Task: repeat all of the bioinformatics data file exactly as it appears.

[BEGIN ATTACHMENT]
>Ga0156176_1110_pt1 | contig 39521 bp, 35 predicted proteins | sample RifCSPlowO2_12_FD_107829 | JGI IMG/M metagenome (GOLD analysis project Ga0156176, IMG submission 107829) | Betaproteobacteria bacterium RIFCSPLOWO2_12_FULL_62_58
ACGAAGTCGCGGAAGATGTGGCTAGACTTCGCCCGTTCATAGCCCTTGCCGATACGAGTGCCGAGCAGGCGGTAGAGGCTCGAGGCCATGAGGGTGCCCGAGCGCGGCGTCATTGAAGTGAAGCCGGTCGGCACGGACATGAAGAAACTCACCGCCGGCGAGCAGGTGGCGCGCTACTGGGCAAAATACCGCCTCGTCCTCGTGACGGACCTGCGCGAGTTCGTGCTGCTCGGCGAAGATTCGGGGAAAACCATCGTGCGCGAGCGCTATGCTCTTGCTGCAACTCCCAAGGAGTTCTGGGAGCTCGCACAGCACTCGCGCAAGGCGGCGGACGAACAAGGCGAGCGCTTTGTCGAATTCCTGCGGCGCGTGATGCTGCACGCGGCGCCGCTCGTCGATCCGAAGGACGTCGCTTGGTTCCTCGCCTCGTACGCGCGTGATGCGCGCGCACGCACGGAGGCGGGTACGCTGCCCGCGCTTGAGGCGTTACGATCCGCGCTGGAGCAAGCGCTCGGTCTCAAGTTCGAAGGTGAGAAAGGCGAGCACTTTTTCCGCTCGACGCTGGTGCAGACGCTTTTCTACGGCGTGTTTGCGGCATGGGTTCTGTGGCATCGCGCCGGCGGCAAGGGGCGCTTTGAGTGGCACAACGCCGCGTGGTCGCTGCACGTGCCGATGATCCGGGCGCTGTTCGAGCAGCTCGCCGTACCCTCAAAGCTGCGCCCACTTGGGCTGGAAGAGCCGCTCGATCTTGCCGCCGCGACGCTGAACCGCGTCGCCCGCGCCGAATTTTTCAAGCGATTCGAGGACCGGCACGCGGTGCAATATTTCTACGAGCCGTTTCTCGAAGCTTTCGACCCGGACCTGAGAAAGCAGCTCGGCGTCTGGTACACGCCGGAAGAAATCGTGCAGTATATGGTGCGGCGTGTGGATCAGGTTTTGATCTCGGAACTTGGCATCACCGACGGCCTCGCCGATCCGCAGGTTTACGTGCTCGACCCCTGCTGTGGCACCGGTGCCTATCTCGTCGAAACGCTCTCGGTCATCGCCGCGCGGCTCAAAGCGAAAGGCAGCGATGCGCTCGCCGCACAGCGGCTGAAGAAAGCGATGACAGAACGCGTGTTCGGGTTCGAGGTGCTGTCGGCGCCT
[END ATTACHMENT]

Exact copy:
>Ga0156176_1110_pt1 | contig 39521 bp, 35 predicted proteins | sample RifCSPlowO2_12_FD_107829 | JGI IMG/M metagenome (GOLD analysis project Ga0156176, IMG submission 107829) | Betaproteobacteria bacterium RIFCSPLOWO2_12_FULL_62_58
ACGAAGTCGCGGAAGATGTGGCTAGACTTCGCCCGTTCATAGCCCTTGCCGATACGAGTGCCGAGCAGGCGGTAGAGGCTCGAGGCCATGAGGGTGCCCGAGCGCGGCGTCATTGAAGTGAAGCCGGTCGGCACGGACATGAAGAAACTCACCGCCGGCGAGCAGGTGGCGCGCTACTGGGCAAAATACCGCCTCGTCCTCGTGACGGACCTGCGCGAGTTCGTGCTGCTCGGCGAAGATTCGGGGAAAACCATCGTGCGCGAGCGCTATGCTCTTGCTGCAACTCCCAAGGAGTTCTGGGAGCTCGCACAGCACTCGCGCAAGGCGGCGGACGAACAAGGCGAGCGCTTTGTCGAATTCCTGCGGCGCGTGATGCTGCACGCGGCGCCGCTCGTCGATCCGAAGGACGTCGCTTGGTTCCTCGCCTCGTACGCGCGTGATGCGCGCGCACGCACGGAGGCGGGTACGCTGCCCGCGCTTGAGGCGTTACGATCCGCGCTGGAGCAAGCGCTCGGTCTCAAGTTCGAAGGTGAGAAAGGCGAGCACTTTTTCCGCTCGACGCTGGTGCAGACGCTTTTCTACGGCGTGTTTGCGGCATGGGTTCTGTGGCATCGCGCCGGCGGCAAGGGGCGCTTTGAGTGGCACAACGCCGCGTGGTCGCTGCACGTGCCGATGATCCGGGCGCTGTTCGAGCAGCTCGCCGTACCCTCAAAGCTGCGCCCACTTGGGCTGGAAGAGCCGCTCGATCTTGCCGCCGCGACGCTGAACCGCGTCGCCCGCGCCGAATTTTTCAAGCGATTCGAGGACCGGCACGCGGTGCAATATTTCTACGAGCCGTTTCTCGAAGCTTTCGACCCGGACCTGAGAAAGCAGCTCGGCGTCTGGTACACGCCGGAAGAAATCGTGCAGTATATGGTGCGGCGTGTGGATCAGGTTTTGATCTCGGAACTTGGCATCACCGACGGCCTCGCCGATCCGCAGGTTTACGTGCTCGACCCCTGCTGTGGCACCGGTGCCTATCTCGTCGAAACGCTCTCGGTCATCGCCGCGCGGCTCAAAGCGAAAGGCAGCGATGCGCTCGCCGCACAGCGGCTGAAGAAAGCGATGACAGAACGCGTGTTCGGGTTCGAGGTGCTGTCGGCGCCT